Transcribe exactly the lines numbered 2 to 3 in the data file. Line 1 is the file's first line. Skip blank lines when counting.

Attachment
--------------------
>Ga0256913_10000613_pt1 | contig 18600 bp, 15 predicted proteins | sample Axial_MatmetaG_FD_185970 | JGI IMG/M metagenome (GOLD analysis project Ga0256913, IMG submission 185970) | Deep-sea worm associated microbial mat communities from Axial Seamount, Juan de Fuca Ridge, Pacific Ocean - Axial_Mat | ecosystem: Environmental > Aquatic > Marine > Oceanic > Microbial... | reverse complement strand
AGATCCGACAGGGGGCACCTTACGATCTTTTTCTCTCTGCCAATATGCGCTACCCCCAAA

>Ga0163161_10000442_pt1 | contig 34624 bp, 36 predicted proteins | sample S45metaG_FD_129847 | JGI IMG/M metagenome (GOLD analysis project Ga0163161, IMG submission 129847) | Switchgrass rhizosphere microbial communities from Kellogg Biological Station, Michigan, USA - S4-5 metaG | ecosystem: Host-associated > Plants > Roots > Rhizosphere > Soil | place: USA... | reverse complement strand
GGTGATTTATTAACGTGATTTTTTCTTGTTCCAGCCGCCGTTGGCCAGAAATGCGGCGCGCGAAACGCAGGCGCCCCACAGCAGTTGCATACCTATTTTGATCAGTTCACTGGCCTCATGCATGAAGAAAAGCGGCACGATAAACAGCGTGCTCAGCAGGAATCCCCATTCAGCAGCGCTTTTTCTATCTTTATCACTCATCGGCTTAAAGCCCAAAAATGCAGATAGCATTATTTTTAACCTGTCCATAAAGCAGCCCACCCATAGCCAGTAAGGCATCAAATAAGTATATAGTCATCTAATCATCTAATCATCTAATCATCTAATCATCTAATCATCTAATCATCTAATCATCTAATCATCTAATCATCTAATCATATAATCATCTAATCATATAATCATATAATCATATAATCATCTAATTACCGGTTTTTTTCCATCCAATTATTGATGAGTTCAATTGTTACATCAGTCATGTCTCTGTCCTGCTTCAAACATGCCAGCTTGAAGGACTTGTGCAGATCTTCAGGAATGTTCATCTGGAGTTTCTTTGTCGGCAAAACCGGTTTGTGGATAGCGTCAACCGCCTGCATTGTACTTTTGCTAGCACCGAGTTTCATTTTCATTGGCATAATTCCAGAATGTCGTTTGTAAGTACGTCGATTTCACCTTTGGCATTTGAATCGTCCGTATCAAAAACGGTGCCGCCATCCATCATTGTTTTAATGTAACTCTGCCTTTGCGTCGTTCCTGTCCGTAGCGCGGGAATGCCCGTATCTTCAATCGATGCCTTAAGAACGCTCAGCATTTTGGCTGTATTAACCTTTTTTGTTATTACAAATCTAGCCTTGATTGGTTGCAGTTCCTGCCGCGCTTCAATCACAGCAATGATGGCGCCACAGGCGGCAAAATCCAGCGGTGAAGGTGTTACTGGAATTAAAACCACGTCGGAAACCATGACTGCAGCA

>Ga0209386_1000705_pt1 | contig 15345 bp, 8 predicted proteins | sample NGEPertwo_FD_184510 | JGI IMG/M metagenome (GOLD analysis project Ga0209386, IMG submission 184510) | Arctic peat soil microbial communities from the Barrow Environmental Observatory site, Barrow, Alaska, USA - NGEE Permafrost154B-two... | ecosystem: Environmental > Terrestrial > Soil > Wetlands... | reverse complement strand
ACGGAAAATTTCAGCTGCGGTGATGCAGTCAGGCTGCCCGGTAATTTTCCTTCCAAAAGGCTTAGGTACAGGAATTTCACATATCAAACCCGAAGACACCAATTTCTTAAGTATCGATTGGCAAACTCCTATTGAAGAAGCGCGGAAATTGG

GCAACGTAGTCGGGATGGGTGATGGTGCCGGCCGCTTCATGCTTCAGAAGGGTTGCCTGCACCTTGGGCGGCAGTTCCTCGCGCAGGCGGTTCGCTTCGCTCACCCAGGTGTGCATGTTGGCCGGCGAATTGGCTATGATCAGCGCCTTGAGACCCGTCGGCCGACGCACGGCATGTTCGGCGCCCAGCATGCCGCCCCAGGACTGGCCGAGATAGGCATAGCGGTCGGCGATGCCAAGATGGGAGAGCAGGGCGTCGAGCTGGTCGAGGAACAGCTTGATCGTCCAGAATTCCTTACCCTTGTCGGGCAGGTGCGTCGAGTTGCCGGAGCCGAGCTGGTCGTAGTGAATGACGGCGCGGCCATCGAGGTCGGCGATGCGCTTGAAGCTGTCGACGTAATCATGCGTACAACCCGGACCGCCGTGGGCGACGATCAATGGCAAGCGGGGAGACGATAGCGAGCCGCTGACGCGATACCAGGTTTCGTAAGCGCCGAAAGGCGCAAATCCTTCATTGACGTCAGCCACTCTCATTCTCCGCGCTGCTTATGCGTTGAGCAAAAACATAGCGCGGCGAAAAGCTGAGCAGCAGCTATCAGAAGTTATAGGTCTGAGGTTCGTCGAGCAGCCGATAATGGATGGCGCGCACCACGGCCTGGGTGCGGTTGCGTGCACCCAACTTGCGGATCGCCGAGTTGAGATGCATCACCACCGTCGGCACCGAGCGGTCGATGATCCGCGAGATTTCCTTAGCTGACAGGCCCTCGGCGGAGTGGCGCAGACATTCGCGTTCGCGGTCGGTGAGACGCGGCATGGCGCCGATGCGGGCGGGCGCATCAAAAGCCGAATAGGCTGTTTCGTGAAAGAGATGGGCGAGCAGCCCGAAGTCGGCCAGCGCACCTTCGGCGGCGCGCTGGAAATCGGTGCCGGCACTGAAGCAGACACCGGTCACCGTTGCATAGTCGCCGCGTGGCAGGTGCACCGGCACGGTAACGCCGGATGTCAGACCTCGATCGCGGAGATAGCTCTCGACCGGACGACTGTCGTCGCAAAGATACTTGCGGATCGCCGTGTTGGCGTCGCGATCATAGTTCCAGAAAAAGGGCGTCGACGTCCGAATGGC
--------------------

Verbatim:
AGATCCGACAGGGGGCACCTTACGATCTTTTTCTCTCTGCCAATATGCGCTACCCCCAAA

>Ga0163161_10000442_pt1 | contig 34624 bp, 36 predicted proteins | sample S45metaG_FD_129847 | JGI IMG/M metagenome (GOLD analysis project Ga0163161, IMG submission 129847) | Switchgrass rhizosphere microbial communities from Kellogg Biological Station, Michigan, USA - S4-5 metaG | ecosystem: Host-associated > Plants > Roots > Rhizosphere > Soil | place: USA... | reverse complement strand